UNC Basketball: 5 Burning Questions for Remainder of Tar Heels' Season

Rob GoldbergFeatured ColumnistJanuary 17, 2016

UNC Basketball: 5 Burning Questions for Remainder of Tar Heels' Season

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    North Carolina is starting to hit its stride with nine wins in a row, but there are still plenty of question marks as this team tries to contend for a national title.

    The Tar Heels have faced some tough challenges in ACC play, although that hasn't stopped them from getting out to a 5-0 start in conference. With quality wins over Maryland, UCLA and others, North Carolina is clearly one of the best teams in the country and one of the favorites to win it all in April.

    However, no one in college basketball is perfect, and a lot of uncertainty still awaits in the months ahead. We don't yet know if UNC has what it takes to keep winning or whether other teams will provide a bigger challenge.

    Here is a look at the most pressing questions surrounding the program at about the halfway mark of the season.

Can Defense Play at a Championship Level?

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    This has been a question all year long for North Carolina, and it hasn't yet been answered.

    There is little doubt the Tar Heels have one of the top offenses in the country, with six players currently averaging double-digit points, but it won't matter if they can't defend at a high level. Getting stops will be the key against elite teams, and North Carolina hasn't proved this ability with consistency.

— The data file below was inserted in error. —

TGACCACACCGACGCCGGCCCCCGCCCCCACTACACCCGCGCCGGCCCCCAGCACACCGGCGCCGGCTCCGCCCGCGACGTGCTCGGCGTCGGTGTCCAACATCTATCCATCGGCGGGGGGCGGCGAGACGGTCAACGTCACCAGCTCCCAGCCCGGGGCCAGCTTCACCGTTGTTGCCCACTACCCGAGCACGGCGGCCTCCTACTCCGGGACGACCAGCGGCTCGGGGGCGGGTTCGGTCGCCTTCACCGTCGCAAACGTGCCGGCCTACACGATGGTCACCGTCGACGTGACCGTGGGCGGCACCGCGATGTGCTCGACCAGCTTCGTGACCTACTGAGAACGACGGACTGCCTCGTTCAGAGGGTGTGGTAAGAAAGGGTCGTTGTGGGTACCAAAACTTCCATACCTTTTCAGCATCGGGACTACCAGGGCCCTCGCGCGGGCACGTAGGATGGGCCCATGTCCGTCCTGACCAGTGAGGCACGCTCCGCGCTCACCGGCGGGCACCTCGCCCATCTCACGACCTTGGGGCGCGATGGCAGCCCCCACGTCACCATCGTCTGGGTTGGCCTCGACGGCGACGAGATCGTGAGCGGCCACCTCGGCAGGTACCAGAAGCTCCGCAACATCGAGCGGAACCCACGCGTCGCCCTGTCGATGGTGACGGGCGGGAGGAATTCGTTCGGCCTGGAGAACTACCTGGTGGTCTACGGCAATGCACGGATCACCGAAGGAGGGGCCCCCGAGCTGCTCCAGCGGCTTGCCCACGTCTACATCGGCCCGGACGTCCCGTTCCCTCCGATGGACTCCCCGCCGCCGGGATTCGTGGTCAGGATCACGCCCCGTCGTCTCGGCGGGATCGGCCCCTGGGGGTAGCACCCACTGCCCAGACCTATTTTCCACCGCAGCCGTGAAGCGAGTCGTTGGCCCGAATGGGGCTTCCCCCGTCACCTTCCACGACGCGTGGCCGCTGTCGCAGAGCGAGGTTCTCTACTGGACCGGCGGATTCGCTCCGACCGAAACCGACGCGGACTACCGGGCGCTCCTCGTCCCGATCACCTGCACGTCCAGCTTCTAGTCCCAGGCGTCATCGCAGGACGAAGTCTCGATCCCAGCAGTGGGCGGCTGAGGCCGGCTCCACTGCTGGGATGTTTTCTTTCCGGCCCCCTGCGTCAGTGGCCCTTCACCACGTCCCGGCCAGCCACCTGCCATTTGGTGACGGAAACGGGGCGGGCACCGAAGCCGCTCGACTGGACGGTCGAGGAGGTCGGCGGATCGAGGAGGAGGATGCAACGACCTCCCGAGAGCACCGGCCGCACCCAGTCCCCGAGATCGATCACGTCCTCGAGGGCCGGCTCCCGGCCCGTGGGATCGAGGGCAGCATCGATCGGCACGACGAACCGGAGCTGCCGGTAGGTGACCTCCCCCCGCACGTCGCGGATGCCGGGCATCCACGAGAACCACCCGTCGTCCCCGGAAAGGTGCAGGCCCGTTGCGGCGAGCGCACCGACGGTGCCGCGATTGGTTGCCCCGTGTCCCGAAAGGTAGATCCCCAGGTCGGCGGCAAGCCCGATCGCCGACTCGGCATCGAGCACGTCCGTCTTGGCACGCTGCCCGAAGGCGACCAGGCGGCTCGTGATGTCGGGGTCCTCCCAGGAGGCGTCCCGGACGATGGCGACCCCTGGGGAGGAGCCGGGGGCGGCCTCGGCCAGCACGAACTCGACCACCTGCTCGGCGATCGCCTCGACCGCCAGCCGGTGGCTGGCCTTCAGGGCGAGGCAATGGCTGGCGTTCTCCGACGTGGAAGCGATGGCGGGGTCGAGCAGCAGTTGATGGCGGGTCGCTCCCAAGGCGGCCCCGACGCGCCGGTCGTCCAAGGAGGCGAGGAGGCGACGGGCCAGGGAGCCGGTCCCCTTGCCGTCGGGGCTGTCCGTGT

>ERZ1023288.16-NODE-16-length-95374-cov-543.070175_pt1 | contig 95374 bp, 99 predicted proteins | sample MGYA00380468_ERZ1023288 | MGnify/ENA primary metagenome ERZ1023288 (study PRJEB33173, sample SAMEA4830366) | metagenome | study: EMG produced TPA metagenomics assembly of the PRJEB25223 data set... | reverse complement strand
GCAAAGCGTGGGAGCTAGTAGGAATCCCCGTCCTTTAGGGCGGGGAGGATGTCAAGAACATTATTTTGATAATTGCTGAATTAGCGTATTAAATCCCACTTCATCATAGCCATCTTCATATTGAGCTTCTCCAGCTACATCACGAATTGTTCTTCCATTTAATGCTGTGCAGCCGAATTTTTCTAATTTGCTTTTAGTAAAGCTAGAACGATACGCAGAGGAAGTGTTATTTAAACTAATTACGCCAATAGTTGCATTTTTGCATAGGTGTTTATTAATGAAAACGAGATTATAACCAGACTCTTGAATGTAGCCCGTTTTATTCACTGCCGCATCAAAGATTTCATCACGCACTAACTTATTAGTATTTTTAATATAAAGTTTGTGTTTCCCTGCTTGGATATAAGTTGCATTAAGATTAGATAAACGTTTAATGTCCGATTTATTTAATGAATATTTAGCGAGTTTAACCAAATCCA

According to KenPom.com, the team currently ranks just 65th in the country in adjusted defense. Opponents are shooting 38.2 percent from three-point range and opposing guards have seemingly had little problem driving into the lane and producing from there.

    North Carolina has played much better defensively in the past two games against Syracuse and North Carolina State, although Trevor Cooney still had 27 points for the Orange.

    If the effort and intensity don't improve overall, this team will have a disappointing end to the year.

Can Brice Johnson and Kennedy Meeks Coexist?

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    Brice Johnson turned into a legitimate superstar when Kennedy Meeks went down with a knee injury. In seven games with Meeks out of the lineup, Johnson averaged an incredible 21 points and 12.4 rebounds per game with four double-doubles.

    Meeks returned on a limited basis against Syracuse but was at full strength against North Carolina State with 23 points on 10-of-16 shooting.

    The problem is Johnson had to take a backseat with just six points and two rebounds.

    These are clearly two elite players, and along with Isaiah Hicks, they make up arguably the top frontcourt in the entire country. North Carolina is clearly better when both players are healthy and able to dominate offensively, defensively and on the glass. The question is whether they can succeed together.